- Canada’s Dollar Touched 12-yr lows As Economic Worries Mount UponEnergy Markets & China Concerns That Could Push the BoC to Cut Rates
- Canadian Dollar Down Heavy on the Week As Highly Correlated WTI Crude Oil Trades to November 2003 Low on Iran Supply Coming To Market
- Canadian Dollar Likely to Hit Fresh Lows per the Speculative Sentiment Index
A Bank of Canada rate cut is now the preferred bet as the Loonie seems in near free-fall. Against the JPY, the Canadian Dollar is off over 8% and is among the weakest currencies within the G10 as Chinese economic data continues to discourage risk sentiment and oversupply in Oil continues to push down the price of Oil to 12-year lows. All of this pressure amounts toward the Bank of Canada potentially easing again like they did last January.
The Canadian economy relies heavily upon Oil, which has fallen below the psychologically important $30 per barrel mark to a low on January 15 of $29.13 and it is off over 20% YTD. In addition to the Bank of Canada rate decision on January 20, we will get the Consumer Price Index or CPI on Friday. Due to the global economic strain, the probability of a 25% rate cut has risen to 62.5% from less than 20% earlier this month.
Speaking of Oil, it’s worth looking at the trend and upcoming levels given the effect it plays on the broader Canadian Economy. At the halfway point of the first month of the year, Oil is already down over 20% as Iran has moved closer to restoring exports. Given the persistent strength of the US Dollar that favor the price of Oil potentially heading to the November 2002 low of $24.82. Of course, this seemed unthinkable a few months ago, but then again, so did the persistent sell-off we’ve seen in global equity markets.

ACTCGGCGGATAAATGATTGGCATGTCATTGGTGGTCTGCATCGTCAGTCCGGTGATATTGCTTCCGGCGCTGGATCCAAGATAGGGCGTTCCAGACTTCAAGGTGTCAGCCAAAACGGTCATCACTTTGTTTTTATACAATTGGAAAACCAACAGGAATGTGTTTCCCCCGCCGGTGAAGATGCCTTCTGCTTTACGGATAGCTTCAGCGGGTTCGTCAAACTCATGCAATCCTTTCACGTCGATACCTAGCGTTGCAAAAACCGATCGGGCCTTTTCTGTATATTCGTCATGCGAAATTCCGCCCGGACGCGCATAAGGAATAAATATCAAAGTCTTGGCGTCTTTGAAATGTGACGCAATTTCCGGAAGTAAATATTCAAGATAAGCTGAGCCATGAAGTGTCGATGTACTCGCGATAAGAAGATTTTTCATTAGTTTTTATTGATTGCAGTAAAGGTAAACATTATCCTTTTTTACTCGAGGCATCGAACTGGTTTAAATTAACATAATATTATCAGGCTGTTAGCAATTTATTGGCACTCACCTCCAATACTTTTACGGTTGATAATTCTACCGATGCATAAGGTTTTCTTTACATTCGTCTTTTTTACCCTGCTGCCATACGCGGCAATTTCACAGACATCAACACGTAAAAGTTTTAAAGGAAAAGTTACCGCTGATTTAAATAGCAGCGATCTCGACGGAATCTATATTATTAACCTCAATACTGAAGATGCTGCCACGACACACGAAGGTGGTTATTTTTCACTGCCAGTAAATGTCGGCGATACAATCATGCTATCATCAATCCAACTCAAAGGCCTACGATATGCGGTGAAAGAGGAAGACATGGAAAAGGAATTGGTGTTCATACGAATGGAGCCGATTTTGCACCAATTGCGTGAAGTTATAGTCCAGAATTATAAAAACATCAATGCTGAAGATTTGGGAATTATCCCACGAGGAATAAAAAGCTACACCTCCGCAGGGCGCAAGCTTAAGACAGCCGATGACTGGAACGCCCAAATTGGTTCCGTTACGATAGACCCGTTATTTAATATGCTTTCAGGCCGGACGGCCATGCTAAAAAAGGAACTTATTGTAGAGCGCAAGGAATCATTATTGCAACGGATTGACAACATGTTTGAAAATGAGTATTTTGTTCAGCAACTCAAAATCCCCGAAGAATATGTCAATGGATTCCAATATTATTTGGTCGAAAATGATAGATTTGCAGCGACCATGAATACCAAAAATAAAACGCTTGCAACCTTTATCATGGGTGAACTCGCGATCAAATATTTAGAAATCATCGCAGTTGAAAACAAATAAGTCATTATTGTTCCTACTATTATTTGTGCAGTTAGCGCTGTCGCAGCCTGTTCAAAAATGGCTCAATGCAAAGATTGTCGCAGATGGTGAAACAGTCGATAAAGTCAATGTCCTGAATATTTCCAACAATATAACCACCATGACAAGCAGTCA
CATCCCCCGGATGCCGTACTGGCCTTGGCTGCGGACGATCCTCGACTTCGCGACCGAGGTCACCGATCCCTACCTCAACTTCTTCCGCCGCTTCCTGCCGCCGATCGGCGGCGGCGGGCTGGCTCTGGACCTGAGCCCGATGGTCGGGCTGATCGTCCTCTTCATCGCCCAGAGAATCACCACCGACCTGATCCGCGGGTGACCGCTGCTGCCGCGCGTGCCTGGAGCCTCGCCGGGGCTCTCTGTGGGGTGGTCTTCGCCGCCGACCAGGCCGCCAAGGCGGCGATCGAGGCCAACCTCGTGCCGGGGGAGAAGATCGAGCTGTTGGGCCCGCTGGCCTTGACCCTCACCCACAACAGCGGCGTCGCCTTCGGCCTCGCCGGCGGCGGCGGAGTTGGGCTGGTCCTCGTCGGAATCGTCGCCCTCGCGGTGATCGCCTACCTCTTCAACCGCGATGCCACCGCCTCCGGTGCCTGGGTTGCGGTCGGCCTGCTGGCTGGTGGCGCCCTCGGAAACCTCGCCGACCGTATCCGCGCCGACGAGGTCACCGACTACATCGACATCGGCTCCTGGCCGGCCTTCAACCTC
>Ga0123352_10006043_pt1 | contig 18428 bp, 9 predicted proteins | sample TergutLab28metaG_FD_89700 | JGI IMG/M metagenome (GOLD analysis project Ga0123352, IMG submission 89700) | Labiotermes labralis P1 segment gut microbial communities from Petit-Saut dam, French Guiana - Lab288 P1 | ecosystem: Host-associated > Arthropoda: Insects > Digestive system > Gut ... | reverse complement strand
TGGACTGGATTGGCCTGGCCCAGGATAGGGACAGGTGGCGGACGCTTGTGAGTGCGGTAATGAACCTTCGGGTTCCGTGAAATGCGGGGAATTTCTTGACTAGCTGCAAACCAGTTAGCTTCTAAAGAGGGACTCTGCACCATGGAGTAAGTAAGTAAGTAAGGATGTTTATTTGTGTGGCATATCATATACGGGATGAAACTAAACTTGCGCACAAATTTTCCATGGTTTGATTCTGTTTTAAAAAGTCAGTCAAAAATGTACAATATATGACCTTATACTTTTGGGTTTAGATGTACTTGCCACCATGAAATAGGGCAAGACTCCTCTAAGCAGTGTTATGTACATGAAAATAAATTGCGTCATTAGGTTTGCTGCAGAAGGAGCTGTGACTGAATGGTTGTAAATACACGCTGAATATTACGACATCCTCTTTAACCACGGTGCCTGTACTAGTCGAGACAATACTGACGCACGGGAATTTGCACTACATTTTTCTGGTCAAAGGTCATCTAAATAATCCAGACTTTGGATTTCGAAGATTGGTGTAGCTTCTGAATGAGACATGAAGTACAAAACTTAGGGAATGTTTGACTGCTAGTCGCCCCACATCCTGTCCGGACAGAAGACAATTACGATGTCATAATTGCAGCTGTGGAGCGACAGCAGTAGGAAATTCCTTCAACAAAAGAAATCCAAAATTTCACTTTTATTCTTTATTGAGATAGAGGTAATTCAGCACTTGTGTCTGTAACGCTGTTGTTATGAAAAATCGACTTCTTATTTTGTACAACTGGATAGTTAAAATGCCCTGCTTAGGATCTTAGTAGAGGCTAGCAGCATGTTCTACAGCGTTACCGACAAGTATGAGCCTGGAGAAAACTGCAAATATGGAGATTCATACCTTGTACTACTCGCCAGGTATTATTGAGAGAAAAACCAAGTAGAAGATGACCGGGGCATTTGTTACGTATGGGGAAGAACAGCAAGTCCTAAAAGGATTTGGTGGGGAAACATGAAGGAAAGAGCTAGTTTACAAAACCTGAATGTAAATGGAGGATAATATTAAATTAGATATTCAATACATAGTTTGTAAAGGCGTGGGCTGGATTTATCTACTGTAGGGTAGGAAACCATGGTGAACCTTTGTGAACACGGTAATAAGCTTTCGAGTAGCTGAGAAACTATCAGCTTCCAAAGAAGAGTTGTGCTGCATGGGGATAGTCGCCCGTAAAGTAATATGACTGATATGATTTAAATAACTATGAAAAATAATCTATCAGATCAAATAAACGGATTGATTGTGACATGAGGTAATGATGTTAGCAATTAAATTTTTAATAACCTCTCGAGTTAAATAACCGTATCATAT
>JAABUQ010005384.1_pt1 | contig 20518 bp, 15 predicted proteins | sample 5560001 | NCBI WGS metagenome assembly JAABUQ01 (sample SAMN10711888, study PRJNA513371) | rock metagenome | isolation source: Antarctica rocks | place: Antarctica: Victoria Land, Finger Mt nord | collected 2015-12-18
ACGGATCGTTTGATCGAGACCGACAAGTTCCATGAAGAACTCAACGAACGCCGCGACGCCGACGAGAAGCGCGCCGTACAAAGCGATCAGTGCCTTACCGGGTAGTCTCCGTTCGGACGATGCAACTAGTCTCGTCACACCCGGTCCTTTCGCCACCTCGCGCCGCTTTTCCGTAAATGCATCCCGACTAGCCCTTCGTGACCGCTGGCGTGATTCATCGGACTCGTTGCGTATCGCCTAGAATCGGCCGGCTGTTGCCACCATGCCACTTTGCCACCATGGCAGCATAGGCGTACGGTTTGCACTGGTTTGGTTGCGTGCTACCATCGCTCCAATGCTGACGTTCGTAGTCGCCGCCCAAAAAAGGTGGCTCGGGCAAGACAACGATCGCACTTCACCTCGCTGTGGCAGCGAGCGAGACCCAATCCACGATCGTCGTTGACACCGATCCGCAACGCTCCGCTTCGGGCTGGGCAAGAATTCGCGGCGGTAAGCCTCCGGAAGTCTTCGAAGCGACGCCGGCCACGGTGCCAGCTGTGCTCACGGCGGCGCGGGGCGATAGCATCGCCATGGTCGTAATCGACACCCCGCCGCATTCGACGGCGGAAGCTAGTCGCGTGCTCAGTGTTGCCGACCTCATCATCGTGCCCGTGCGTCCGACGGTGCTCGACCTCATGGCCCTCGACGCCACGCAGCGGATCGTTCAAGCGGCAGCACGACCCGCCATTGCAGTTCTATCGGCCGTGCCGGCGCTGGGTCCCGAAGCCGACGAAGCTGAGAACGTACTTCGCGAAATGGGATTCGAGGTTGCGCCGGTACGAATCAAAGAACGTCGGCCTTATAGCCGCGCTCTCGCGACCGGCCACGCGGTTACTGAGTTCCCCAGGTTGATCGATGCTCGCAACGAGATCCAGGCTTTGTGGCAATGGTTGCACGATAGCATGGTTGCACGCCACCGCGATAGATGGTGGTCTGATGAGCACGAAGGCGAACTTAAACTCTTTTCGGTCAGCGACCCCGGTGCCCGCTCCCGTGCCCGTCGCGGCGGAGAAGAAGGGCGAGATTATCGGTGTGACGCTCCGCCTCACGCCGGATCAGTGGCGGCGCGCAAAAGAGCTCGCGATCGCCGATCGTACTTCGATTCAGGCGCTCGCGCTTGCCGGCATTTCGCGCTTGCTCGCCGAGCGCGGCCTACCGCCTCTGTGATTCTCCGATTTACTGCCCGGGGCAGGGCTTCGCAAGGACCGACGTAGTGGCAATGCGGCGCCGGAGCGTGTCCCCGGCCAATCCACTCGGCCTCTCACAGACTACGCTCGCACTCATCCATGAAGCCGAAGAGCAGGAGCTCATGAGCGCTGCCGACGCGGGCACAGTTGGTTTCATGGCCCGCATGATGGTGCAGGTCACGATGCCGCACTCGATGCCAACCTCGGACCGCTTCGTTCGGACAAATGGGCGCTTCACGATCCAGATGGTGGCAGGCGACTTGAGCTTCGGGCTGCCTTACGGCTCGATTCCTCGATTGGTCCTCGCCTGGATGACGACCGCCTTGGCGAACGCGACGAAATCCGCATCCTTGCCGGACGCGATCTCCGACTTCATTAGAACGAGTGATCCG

Inflation in Canada has been rather steady and currently sits at 1.4% YoY. The stability has been due to the “boom” in the exporter component of the economy who are not directly affected by the lower commodity prices. Another key data point that traders can also look to for signs of economic life next week is retail sales where economists surveyed expect a rise from 0.1% to 0.3% MoM.
The government bond market is also worth focusing on when looking at the value of the Canadian Dollar. In short, the spread between two-year government yields in US & Canada continue to widen, which can help explain the strong trend in USD/CAD higher. There has been a significantly positive correlation historically between widening government yield spreads, and strong currency pair moves and USDCAD toward 1.4600 is no exception.
The current spread displayed below is ~-60bps. You would get the spread if you were to buy the Canadian 2yr Government Notes, and sell United States 2yr Notes and take the difference between the two yields. In this example, the US spread is ~+60 bps. Should the spread continue to widen, the CAD could continue to weaken. Unfortunately, we've seen traders through our speculative sentiment index or SSI fight this trend to no avail. This fight has been costly, but the message here is that strong moves with multiple forces should not be fought with everything that is behind this move.
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